Continuing on the subject of critical failure and player agency, Phillip also regularly encourages and invites us to narrate our own critical failures. He will often ask us what we think those failures look like, and as long as it doesn’t completely fly in the face of the rules, established in-game canon, or general reason, the outcome we provide is the outcome that stands. It’s a fantastic way of helping us own and embrace failure just as much as success, and understanding it as an important storytelling device rather than viewing it as an annoyance or a punishment.
That is another thing I often see pop up in discussions of using critical failure in tabletop games: far too many GMs seem to use it as something very punishing. If you’ve spent much time in online TTRPG spaces, you’ve probably heard and possibly even personally experienced stories of critical failure resulting in scenarios such as a fighter randomly throwing his sword across the room, stabbing himself in the foot, or even worse, seriously injuring or killing an ally. I’m going to be very blunt here: that is lazy GMing. A dice roll being extreme doesn’t mean that the outcome of that roll has to be extreme, and there is no good reason for failure to not be just as creative, interesting, and engaging as success. One of the best things for me as a player is having a new problem for the party to solve together. In my above example of Aruget and the fire, had Phillip narrated his critical failure as “you trip and fall into the fire, roll too see how much damage you take” that would have brought things to a screeching halt. It would have in no way advanced the story or contributed to the scene, and it would also have been a real slap in the face to Ernesto to declare that his character who was built both mechanically and flavour-wise around being incredibly athletic, sure-footed, and graceful suddenly — and for no good reason — tripped and fell into a fire.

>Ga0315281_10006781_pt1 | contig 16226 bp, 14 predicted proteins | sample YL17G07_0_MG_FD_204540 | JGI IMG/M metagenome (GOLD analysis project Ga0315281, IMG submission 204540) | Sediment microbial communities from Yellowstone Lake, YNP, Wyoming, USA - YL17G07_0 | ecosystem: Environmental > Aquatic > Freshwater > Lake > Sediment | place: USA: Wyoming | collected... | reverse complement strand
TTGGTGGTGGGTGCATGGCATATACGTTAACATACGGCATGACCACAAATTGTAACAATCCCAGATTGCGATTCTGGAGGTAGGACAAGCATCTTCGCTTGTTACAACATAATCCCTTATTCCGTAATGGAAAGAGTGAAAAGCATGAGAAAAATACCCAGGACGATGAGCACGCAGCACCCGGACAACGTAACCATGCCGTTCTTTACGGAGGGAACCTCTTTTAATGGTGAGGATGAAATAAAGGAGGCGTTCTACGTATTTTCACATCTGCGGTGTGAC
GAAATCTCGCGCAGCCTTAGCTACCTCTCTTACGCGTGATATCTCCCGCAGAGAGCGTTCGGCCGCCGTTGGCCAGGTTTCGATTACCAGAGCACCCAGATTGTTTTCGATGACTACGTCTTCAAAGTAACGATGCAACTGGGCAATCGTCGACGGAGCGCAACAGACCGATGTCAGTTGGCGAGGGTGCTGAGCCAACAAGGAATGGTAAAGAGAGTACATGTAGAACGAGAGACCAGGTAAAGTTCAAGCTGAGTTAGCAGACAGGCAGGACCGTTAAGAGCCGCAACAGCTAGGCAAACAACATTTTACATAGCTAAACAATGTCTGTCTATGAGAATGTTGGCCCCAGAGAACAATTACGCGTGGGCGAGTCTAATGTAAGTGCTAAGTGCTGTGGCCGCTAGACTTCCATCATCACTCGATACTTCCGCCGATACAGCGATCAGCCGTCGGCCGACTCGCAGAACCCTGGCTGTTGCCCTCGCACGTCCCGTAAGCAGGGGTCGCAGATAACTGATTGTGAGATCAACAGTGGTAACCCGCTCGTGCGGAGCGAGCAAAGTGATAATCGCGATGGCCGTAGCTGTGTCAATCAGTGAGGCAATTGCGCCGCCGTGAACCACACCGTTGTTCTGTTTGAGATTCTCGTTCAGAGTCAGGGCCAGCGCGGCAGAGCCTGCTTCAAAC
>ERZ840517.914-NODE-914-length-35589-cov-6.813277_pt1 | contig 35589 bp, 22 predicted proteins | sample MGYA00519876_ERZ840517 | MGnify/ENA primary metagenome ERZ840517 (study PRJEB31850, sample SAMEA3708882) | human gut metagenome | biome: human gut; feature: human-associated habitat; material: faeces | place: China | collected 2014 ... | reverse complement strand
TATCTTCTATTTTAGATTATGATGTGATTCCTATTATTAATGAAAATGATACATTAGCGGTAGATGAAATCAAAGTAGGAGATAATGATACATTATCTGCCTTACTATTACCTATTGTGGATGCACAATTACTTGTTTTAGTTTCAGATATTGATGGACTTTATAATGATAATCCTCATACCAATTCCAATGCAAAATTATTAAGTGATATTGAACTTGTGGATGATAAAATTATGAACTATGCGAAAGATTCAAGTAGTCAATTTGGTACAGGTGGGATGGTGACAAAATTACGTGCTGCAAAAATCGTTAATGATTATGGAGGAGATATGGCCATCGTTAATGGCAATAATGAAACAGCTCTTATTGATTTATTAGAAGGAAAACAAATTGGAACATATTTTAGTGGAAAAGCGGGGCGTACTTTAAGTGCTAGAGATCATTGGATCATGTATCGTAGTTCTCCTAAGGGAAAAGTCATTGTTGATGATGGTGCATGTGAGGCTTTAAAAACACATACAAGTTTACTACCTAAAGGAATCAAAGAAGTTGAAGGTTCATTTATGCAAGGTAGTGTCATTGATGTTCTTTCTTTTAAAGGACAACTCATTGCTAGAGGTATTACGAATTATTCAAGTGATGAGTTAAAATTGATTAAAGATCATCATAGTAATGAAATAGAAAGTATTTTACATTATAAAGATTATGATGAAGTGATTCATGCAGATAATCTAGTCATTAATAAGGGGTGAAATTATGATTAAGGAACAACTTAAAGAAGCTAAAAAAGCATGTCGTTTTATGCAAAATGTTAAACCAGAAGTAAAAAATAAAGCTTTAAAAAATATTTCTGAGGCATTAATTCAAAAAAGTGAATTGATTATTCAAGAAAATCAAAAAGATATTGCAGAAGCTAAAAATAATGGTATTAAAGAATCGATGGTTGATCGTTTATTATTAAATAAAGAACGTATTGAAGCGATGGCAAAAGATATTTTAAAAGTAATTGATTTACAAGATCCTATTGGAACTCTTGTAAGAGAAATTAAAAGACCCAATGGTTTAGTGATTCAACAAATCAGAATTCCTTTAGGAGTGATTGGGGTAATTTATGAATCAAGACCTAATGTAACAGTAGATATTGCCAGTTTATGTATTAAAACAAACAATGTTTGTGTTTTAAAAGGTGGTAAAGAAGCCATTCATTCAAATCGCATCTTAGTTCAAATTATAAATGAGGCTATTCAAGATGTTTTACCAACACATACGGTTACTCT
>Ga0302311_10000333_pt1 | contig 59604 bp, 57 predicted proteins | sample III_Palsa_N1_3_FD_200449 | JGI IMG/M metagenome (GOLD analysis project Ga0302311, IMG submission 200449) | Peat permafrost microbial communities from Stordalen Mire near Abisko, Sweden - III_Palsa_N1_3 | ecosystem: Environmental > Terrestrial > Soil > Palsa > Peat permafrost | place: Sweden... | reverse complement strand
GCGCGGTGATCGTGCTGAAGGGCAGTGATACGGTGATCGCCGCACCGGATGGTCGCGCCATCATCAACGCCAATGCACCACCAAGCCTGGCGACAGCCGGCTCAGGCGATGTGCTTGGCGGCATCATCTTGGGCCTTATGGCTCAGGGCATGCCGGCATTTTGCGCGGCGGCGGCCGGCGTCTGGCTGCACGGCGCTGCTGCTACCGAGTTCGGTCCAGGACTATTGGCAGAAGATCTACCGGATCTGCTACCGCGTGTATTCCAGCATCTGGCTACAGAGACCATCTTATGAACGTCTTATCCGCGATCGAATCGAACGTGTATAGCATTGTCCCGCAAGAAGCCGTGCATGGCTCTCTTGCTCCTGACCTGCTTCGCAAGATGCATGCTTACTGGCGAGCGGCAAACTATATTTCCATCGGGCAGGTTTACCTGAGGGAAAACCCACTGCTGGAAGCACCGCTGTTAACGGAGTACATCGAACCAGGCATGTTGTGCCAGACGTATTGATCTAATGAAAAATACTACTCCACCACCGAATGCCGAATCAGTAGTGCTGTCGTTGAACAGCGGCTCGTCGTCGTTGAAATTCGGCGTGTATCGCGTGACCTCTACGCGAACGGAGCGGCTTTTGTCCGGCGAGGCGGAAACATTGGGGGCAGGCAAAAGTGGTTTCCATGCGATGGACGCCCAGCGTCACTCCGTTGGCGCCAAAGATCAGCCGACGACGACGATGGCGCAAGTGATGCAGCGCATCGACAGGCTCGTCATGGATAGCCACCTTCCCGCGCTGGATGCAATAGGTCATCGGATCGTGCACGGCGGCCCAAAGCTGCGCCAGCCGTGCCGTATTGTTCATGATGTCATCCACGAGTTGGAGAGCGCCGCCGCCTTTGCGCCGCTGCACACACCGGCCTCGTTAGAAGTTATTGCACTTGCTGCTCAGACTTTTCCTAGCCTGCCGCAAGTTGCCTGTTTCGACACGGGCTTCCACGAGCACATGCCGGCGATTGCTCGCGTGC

The other elephant in the room when talking about critical failure in TTRPGs is probability. This is something that comes up a lot with regards to D&D, being a d20 system, and the standard example tossed around of why not to use critical failures at the D&D table is that of the high-level fighter who gets multiple attacks per turn and whose chances of critical failure drastically increase while the character is supposed to be growing more powerful. And that’s a valid concern, and I agree that no particular character should be unfairly subjected to critical failures, but I will also say this: critical failures in Savage Worlds are more common than you might think, because every character can (and at our table, regularly does) make multiple rolls on a single action due to situational edges and the use of bennies. In 45 sessions of Seekers of the Ashen Crown, we had exactly three weeks in which no one rolled snake eyes. That’s right: 98% of all sessions played of Seekers of the Ashen Crown contained at least one critical failure. My point is this: I have about as much use for the odds as Han Solo does. What matters to me isn’t statistics, but outcomes. Give your players interesting outcomes for critical failures, and I’ll wager that your table will start viewing them in a better light.
Failure as a storytelling device that provokes characters into meaningful action is a concept much older than Savage Worlds, and regularly used in popular media to great effect. Indiana Jones failing to properly guess the weight of the golden idol at the beginning of Raiders of the Lost Ark gave us one of the most memorable film sequences of all time, Ghostbusters just wouldn’t be the same had Ray been able to resist thinking about the Stay-Puft Marshmallow Man, and to paraphrase Michael Caine’s famous line from Batman Begins, the reason we fall is so that we can learn to pick ourselves up. So players, take that failure, own it, and solve it. GMs, give your players problems that they can solve, and let them flex their creative muscles to figure out how to make the best of a bad situation and maybe even come out better for it on the other side. Failure, even critical failure, isn’t the end. It’s just another step of the journey, and one I’ve learned to embrace.